To read more about EA you can find our records and archives at The Pennsylvania Historical Society and our uniforms and artifacts at the Philadelphia History Museum at The Atwater Kent Museum.

A Small Sampling of 100 Years of The Emergency Aid
  • The Emergency Aid was founded by eight Philadelphia women in October 1914 to provide relief to those suffering abroad from the hardships of World War I.
  • Its reputation spread such that within six months former President Theodore Roosevelt visited its Home Relief headquarters, which had been donated, with utilities, by Rodman Wanamaker.
  • In response to a request from Washington D.C. it collected funds and clothing for Belgian relief so effectively that it supported 11 towns and 2,000 Belgian children with food, as well as raising thousands of dollars for The American Hospital in Paris and shipping tons of coal there.
  • The Governor of Pennsylvania designated The Emergency Aid to be the primary agency to send supplies and comforts to the Pennsylvania men overseas. The American Soldiers and Sailors Club was opened in Paris to serve as an intake location for those supplies.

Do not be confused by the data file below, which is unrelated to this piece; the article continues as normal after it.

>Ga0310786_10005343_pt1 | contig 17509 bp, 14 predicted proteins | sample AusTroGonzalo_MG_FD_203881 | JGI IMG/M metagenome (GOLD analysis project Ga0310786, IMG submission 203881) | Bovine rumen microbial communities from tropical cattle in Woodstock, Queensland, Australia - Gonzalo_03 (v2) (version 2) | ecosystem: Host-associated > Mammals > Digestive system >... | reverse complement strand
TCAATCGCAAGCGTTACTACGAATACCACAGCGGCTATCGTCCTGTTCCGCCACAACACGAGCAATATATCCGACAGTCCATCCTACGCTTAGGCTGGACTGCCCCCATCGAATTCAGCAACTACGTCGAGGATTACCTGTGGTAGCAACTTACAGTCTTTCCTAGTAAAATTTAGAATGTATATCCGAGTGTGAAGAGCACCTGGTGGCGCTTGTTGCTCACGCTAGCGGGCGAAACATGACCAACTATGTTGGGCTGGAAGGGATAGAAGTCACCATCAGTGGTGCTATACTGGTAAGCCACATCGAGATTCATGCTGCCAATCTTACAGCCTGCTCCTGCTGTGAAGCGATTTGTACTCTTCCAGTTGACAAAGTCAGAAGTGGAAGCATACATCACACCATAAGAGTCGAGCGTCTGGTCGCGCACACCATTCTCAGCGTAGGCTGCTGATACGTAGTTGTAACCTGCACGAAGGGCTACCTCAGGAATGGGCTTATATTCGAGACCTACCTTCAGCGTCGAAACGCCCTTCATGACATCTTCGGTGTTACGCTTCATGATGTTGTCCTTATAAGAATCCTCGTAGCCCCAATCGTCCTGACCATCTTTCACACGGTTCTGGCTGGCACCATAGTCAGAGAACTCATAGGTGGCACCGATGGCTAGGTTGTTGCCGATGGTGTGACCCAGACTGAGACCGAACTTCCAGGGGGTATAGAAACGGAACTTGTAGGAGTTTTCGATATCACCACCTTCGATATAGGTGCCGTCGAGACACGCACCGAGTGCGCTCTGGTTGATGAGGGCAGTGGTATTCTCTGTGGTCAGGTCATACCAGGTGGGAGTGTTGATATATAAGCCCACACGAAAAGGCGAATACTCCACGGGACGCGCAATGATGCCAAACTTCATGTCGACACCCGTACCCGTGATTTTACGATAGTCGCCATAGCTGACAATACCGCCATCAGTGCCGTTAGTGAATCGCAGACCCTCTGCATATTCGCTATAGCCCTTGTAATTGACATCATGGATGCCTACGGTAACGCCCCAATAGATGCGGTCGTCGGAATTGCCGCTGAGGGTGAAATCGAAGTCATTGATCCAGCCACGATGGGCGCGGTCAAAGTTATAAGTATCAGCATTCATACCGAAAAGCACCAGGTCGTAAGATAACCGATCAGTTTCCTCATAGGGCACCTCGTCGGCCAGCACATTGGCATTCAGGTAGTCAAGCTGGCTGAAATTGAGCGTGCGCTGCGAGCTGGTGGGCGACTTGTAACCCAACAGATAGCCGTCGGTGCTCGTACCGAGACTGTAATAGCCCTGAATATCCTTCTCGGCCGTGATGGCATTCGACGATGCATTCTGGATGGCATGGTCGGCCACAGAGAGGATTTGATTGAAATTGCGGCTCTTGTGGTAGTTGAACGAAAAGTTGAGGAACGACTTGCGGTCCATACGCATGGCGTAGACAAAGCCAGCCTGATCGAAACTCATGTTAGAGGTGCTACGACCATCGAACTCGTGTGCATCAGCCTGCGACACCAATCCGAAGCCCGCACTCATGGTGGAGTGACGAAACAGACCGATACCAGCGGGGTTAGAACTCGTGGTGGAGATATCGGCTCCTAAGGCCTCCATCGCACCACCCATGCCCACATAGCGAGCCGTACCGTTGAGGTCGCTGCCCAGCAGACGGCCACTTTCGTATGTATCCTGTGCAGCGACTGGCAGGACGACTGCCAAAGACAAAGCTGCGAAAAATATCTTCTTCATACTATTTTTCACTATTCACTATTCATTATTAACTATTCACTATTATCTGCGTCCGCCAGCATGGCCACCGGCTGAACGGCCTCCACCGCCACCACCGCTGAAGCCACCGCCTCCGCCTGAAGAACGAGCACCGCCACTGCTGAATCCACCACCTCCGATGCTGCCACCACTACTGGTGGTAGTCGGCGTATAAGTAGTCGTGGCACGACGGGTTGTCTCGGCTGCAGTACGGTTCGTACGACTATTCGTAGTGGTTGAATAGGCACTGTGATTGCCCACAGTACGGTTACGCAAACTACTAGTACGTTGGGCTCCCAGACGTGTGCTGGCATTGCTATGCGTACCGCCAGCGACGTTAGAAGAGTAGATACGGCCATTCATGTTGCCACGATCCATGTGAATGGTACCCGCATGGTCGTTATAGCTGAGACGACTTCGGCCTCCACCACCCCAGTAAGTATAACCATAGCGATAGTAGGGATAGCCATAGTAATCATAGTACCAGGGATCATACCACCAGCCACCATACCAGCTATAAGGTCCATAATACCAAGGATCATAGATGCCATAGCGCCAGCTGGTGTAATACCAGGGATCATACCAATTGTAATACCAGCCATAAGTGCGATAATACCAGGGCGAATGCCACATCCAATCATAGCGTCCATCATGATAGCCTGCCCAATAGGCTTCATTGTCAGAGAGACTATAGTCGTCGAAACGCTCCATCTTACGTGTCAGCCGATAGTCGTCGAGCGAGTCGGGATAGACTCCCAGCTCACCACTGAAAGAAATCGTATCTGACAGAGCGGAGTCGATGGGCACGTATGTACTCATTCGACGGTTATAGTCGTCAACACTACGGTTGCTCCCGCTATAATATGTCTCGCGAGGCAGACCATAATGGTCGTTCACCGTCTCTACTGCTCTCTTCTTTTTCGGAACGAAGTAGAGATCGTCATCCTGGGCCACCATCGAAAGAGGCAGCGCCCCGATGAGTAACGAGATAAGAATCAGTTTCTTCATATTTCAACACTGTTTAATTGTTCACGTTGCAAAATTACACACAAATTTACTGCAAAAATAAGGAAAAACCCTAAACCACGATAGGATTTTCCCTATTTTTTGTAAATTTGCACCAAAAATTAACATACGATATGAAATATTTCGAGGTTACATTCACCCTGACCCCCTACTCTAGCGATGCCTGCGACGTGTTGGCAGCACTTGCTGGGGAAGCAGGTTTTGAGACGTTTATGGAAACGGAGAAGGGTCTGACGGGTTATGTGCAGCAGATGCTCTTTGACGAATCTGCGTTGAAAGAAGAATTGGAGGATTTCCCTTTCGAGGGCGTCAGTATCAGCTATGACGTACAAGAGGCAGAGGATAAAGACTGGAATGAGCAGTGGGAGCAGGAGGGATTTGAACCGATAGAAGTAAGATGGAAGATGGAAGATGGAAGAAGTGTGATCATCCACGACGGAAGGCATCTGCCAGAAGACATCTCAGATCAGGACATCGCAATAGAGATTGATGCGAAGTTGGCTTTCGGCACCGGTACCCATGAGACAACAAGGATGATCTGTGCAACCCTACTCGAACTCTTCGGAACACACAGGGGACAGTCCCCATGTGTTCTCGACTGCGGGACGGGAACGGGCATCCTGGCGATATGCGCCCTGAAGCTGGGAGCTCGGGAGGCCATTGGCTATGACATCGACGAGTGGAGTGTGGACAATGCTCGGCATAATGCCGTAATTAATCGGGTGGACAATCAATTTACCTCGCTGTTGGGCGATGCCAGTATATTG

• The Mayor of Philadelphia appointed The Emergency Aid to partner with the Red Cross to provide civilian relief at home for the families of enlisted men.
  • The Emergency Aid raised millions of dollars for the civilian needy during the war, and reclaimed and repaired 35,000 overcoats for servicemen.
  • The Emergency Aid sent six Philadelphia women to the war zone to work as volunteers, and it supervised the recruiting of 5,000 women for war service at eight recruiting stations.
  • The Emergency Aid managed the canteen for the workers at the Frankfort Arsenal.
  • In Europe, The Emergency Aid founded a permanent hospital for sick children, supported a convalescence home in Belgium, and assisted Washington to feed 3,500,000 starving children.
  • At home, The Emergency Aid established The Girls’ Trade School in Philadelphia for women factory workers who were out of work.